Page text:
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Pickert, Bernd

Bernd Pickert ist Auslandsredakteur der taz.


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4 articles of this author have been cited in the European Press Review so far.


Die Tageszeitung taz - Germany | 23/08/2013

Humanitarian aid possible despite "red line"

The US has reacted cautiously to the presumed chemical weapons attack by the Assad regime. With his "red line" Obama has restricted his country's room to manoeuvre, the left-leaning daily taz comments: "Ousting the Assad government by military means would perhaps be possible, but at a high price. … Any outside power that wants to do that has to be ready to play the policeman for a very long time. The US isn't. So it's all the more annoying that with his palaver about a 'red line' Obama has backed himself into a corner from which he can only emerge at the price of being seen as a toothless tiger. It's also annoying because with these words he unilaterally focussed debate over international cooperation in Syria on military intervention. No one wants that, so nothing at all is being done. The Syrian population is paying the price. But something can be done: immediate, widespread measures to protect the civilian population, open the borders - including those to Europe - and protect and care for the refugees."

Die Tageszeitung taz - Germany | 07/11/2012

US president can now get down to business

In his second term of office Obama will have more freedom to take the offensive, the left-leaning daily taz writes, hoping he will finally "tackle the immigration reform as he promised back in 2008, to offer the more than 12 million immigrants without papers in the country a legal future. This issue is also a good one for breaking the Republican ranks: faced with a constantly growing Hispanic electorate in the key states they can no longer afford to maintain their tough stance. But above all a president who no longer needs to worry about being re-elected is free to be true to his principles, to seek conflict with Congress and win - rather than giving it up as a lost battle right from the start. ... The Republicans will say that as the president of a divided nation Obama has no mandate for a left-liberal course - and they would be right. But nor did George W. Bush have a mandate for a right-wing course, yet he demonstrated how a presidency can shift a country to the right. It's high time for a change in course."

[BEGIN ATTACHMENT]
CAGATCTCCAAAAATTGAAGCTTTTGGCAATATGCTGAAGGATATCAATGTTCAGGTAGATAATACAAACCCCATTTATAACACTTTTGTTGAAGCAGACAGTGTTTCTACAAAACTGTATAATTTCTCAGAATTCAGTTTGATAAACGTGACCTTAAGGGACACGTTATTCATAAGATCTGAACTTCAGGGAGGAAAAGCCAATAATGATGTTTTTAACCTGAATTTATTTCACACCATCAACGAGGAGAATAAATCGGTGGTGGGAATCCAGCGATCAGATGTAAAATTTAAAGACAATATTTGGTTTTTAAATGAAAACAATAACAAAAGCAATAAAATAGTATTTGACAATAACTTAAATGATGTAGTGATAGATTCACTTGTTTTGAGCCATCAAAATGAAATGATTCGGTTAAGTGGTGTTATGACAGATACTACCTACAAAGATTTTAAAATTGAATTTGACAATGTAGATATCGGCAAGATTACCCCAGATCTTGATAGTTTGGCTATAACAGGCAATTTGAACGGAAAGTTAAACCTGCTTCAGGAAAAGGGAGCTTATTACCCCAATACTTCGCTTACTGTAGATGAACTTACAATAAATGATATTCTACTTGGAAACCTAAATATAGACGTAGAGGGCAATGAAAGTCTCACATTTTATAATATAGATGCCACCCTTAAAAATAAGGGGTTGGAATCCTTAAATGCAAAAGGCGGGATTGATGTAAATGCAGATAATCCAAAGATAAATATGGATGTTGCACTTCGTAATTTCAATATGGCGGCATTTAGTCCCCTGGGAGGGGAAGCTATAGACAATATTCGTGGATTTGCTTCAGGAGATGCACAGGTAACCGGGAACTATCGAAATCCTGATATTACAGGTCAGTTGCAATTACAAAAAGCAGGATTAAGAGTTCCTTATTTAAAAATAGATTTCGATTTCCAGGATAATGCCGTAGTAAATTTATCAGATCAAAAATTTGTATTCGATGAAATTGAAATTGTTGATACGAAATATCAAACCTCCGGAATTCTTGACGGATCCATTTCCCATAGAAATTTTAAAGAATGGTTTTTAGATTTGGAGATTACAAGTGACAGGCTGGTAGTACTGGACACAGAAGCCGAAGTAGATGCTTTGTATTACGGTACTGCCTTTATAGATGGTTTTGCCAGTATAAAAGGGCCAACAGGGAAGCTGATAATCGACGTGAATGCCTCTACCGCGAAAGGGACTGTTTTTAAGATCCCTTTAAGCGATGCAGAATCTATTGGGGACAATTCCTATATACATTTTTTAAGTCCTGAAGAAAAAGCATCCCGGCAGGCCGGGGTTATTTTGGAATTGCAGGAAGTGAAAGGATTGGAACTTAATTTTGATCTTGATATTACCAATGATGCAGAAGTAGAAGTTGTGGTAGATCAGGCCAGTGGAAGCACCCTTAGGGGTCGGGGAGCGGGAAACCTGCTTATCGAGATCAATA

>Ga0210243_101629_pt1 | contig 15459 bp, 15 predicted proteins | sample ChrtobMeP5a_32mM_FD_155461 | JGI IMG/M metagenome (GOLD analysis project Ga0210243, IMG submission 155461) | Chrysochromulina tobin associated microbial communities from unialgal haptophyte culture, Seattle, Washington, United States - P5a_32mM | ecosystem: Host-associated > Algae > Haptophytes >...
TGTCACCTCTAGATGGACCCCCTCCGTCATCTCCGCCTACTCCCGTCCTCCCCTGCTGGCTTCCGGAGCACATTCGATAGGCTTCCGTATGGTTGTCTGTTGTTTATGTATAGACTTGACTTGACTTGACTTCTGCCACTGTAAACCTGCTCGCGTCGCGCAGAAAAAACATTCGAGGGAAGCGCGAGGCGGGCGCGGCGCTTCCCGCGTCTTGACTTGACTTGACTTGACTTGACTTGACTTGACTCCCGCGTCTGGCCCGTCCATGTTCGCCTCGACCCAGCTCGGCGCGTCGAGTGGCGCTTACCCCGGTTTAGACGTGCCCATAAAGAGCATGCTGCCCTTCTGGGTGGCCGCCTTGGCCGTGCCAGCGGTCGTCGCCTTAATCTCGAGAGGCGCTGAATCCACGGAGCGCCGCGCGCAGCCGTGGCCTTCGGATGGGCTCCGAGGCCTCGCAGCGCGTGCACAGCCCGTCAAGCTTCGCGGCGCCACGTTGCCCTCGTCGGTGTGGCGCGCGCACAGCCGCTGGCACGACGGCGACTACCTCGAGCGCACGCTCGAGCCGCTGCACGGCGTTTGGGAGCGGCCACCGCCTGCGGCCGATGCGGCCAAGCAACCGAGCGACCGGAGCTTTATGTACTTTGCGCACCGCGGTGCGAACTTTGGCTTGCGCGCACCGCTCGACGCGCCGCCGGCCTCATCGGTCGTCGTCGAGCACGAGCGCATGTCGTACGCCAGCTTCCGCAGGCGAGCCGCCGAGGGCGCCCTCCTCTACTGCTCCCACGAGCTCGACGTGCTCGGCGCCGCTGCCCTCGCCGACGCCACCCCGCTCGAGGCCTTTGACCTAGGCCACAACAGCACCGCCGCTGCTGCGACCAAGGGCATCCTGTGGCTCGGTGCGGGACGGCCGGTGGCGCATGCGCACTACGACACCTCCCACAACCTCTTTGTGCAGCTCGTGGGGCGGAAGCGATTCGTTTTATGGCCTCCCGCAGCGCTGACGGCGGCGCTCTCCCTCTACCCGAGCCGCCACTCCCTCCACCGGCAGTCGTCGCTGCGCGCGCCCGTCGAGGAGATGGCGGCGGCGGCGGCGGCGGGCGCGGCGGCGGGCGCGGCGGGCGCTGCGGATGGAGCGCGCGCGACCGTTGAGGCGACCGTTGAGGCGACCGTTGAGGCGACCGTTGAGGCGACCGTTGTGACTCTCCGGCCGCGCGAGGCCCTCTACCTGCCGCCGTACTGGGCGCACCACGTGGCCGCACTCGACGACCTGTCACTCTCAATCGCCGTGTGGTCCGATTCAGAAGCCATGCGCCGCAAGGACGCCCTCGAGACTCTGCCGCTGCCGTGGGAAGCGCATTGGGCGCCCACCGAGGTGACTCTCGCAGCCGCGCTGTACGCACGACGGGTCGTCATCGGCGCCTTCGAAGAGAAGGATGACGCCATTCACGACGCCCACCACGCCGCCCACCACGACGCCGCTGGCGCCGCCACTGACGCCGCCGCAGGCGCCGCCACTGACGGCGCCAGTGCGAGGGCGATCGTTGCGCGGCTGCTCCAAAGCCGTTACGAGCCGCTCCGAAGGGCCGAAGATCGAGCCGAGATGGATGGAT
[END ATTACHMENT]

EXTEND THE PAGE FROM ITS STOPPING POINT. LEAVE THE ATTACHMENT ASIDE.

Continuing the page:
Die Tageszeitung taz - Germany | 06/09/2012

Obama must push through social offensive

If he is re-elected Obama will face the same hurdles as he did during his first term in office, the left-leaning daily taz comments: "The tenor of all the speeches on the first day was that the state must guarantee that everyone has a fair chance of fulfilling his or her dream. That is a commitment to the social market economy the likes of which the US has never seen. A major contrast to the ambitions of the Republicans not only to abolish the healthcare reform, the right of women to make their own decisions on abortion, and homosexual marriage, but also to rescind any and every social responsibility on the part of the state. … But even a re-election would not guarantee that Obama can make good on any of his promises. The Republicans stand good chances of maintaining their majority in the House of Representatives. And even if they don't secure a Senate majority as well, their minority there will still maintain a considerable blocking function. So a second term in office would mean Obama must considerably step up his offensive."

Die Tageszeitung taz - Germany | 15/05/2009

Preaching transparency, condoning cover-ups

With his decision to prevent the publication of further torture photographs from Abu Ghraib prison US President Barack Obama has gone back on his campaign promises, writes the left-leaning daily Die Tageszeitung: "His credibility as the renewer of American policy is showing its first major cracks. Who is going to believe that 2,000 further images, among them snapshots of US soldiers and medical photos of corpses reveal 'not the slightest new insight' for the documentation of torture and abuse, as Obama argues? Bush's successor is clinging to the version that has long been debunked as a fairy tale, namely that the excesses in Abu Ghraib in 2003 were committed by a small group of soldiers without the knowledge of their superiors. By deciding to withhold these images from publication, Obama is resisting the mounting pressure to have the Bush government criminally prosecuted for its human rights abuses. The activists from the American Civil Liberties Union (ACLU) are strongly pushing for such a move, and of course firing angry salvoes at the tranformed Obama, who promised transparency and is now condoning cover-ups."

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